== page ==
What is a Marine National Park

Which is a Marine National Park?

An marine park is a park consisting of a marine area (or lake) that is sometimes protected for recreational purposes but is more often intended to preserve a particular habitat and ecosystem for the organisms living there. It is located in the tidal zone between the lowest and highest tidal levels. Extensive knowledge gathered by marine scientists over decades helped to identify the areas contained in marine national parks and protected areas. There are two separate areas: No natural world can be quieter and full of life than the underwater world.

National Marine Reserves and Protected Areas

Approximately 5.3 percent of Victoria's marine environment is covered by these protected area. It complements our land-based parking and reserve system, which is an integrated part of our way of living and working. Extensive expertise collected by marine researchers over a period of many years has assisted in identifying the areas contained in marine national parklands and protected areas.

With the help of submarine video, sample collection and meteorological analyses, they complement our knowledge of our varied marine world.

Victoria Parks - Marine Reserves

Victoria's marine reserves comprise marine national parks and marine reserves set up in 2002. Marine national parklands and reserves are heavily guarded and occupy approximately 63,000 ha or 5.3% of Victoria's state water. There are other marine reserves in Victoria with a wide variety of uses and some types of leisure fisheries, including marine parklands, marine and coast parklands and a marine sanctuary.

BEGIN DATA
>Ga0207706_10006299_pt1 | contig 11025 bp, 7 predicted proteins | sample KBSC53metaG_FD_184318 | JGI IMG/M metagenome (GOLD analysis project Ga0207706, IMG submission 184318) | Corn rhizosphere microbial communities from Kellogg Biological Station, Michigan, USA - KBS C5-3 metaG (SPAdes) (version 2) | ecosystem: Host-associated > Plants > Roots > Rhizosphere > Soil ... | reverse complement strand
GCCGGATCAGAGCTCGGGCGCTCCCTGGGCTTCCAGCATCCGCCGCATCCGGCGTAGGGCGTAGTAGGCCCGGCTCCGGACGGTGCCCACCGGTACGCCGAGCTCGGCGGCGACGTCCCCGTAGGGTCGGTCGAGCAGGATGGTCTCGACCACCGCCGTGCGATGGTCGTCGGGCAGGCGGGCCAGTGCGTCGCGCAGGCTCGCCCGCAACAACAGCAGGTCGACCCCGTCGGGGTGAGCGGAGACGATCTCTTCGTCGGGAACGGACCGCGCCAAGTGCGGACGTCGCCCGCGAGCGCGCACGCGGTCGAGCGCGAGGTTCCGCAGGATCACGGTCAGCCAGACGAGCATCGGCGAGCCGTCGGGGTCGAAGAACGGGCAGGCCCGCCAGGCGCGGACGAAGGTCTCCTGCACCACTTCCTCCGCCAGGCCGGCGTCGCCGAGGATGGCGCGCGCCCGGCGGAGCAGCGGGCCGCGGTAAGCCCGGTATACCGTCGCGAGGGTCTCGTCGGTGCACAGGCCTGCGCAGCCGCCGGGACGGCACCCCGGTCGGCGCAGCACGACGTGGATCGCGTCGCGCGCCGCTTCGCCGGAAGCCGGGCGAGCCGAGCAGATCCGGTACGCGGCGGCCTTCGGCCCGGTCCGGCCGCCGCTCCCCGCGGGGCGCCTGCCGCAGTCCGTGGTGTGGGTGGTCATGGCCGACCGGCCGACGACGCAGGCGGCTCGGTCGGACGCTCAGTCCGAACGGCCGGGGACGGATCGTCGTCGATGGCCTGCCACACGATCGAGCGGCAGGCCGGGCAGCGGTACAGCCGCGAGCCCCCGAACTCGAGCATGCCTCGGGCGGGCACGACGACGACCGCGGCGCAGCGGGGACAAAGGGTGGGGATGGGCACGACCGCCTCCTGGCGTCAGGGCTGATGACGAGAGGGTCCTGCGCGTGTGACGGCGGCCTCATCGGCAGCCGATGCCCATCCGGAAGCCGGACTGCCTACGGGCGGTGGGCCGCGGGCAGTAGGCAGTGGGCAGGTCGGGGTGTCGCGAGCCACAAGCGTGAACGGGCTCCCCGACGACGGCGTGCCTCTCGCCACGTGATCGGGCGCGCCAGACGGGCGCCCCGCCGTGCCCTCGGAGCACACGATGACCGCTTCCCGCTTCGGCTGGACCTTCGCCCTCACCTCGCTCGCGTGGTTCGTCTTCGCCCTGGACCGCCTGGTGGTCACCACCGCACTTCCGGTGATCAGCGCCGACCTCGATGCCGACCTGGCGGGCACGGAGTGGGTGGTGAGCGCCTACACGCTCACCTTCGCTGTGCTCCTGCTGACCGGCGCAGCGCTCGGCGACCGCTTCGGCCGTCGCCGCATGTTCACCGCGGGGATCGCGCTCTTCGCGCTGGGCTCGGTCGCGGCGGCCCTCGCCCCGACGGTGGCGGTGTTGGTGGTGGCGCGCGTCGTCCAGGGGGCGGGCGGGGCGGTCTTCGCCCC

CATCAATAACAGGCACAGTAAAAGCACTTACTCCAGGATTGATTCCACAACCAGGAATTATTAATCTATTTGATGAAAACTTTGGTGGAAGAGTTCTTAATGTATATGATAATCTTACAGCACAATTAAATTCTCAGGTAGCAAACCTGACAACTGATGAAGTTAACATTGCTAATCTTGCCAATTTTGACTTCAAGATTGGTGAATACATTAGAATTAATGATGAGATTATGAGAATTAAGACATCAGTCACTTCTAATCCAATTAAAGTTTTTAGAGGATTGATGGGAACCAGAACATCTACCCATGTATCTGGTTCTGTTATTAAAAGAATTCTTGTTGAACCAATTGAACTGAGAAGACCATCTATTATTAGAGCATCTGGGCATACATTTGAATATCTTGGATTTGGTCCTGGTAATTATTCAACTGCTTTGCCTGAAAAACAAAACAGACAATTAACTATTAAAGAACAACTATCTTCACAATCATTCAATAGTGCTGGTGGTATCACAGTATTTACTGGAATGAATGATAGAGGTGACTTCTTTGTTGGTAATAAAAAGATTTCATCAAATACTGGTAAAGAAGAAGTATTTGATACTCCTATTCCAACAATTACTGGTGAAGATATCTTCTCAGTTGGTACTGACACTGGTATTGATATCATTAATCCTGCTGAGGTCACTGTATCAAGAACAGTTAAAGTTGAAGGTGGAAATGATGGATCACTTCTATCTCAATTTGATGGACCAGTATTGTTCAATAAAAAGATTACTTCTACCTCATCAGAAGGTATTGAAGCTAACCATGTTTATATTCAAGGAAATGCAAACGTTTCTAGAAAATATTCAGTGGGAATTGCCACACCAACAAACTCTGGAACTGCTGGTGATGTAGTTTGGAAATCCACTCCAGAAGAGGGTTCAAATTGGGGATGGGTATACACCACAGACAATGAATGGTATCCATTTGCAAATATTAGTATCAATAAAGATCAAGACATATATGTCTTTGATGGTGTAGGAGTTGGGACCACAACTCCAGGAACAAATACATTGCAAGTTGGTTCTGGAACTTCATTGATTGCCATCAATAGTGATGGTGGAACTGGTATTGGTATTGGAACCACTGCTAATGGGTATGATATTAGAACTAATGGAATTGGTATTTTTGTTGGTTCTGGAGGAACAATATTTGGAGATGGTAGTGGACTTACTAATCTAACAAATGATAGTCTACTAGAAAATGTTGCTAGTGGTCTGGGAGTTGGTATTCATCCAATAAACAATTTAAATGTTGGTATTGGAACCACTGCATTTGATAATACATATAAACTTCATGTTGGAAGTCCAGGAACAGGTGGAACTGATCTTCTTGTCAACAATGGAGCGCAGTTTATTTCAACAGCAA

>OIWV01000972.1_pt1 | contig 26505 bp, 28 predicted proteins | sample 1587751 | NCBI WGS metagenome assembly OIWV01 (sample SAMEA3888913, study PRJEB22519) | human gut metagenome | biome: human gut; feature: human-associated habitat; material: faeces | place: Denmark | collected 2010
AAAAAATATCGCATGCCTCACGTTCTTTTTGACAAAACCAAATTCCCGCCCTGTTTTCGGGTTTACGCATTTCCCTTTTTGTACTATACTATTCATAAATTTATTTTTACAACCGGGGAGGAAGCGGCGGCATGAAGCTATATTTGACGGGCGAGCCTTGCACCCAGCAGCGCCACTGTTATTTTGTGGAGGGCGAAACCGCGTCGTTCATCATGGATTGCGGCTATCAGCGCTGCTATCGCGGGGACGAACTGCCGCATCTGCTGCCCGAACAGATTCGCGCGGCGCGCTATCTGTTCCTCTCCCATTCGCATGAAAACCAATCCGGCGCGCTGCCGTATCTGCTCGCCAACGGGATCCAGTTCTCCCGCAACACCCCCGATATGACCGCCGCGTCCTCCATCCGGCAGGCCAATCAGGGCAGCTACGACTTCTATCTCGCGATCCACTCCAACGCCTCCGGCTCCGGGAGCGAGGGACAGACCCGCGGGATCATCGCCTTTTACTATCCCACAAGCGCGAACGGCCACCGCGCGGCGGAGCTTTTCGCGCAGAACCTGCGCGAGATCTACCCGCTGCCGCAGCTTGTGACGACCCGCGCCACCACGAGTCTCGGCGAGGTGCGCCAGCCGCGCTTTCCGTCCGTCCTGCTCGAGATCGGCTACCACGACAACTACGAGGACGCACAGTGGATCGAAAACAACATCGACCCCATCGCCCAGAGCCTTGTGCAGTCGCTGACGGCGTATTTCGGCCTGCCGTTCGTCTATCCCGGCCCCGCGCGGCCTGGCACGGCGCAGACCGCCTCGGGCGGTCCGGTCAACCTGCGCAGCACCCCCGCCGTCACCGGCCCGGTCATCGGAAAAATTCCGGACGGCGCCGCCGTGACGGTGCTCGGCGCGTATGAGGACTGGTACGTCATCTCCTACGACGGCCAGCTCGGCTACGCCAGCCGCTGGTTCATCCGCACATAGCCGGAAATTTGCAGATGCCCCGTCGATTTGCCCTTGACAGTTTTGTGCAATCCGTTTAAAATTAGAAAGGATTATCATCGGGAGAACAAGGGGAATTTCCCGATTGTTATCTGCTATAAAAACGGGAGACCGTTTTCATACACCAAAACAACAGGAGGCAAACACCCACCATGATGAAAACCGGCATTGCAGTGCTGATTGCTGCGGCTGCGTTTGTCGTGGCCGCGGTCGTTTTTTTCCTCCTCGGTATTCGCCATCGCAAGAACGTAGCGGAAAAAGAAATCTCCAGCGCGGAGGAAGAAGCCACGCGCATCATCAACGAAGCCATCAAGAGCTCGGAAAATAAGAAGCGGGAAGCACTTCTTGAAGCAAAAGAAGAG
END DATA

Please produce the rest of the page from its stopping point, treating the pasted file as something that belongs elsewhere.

Maritime-Oceans (U.S. National Park Service)

Initial official exploration of sanctuaries on or around the California Channel Isles began in 1934, when Franklin Roosevelt sent an assistent to evaluate the Channel Isles for admission to the system of national parks. 1938 the first National Monument of the Channel Isles was built by the French presidency, which only encompassed the Anacapa and Santa Barbara isles.

But as early as 1940, civil servants realized that the extension of the monument would be preferable to preserve the bird, otter, elephant seal and seal skin that lived on the cliffs and small isles around the two isles. The California Water Resources Control Board founded the Areas of Special Biological Significance in 1974, and the California Channel Island International Biosphere Reserve was set up in 1976.

The Channel Islands National Park and the Channel Islands National Marine Sanctuary, appointed by the US Secretary of Commerce, were both established in 1980. The California Fish and Game Commission established the California State Marine Reserves and Conservation Areas in 2003, which was expanded by the National Oceanic and Atmospheric Administration (NOAA) in 2007.

Every type of marine reserve in the Channel Islands area has been designed with a different approach and emphasis - sometimes maintenance, sometimes restoration and sometimes shelter. Trials are changing over the course of the years; the Marine Ecological Reservations Working Group (MRWG) has monitored the creation of the latest marine reservations, advised by two bodies of experts, one on scientific and one on socioeconomic matters.

It was then analysed by the MRWG and used as a basis for decisions on the creation of a new Marine Reserve-Net. Once the reserve has been established, work does not stop; the ground must be adapted to changes in resources. Although the conservation of the marine environment of the Channel Islands did not preserve fishing and the preservation of the ecosystems' natural resources, nor their preservation, stabilisation and sanitation.

Therefore, the 1998-2007 project started the research for an ecosystem-based governance framework through a net of no-take marine reservations.

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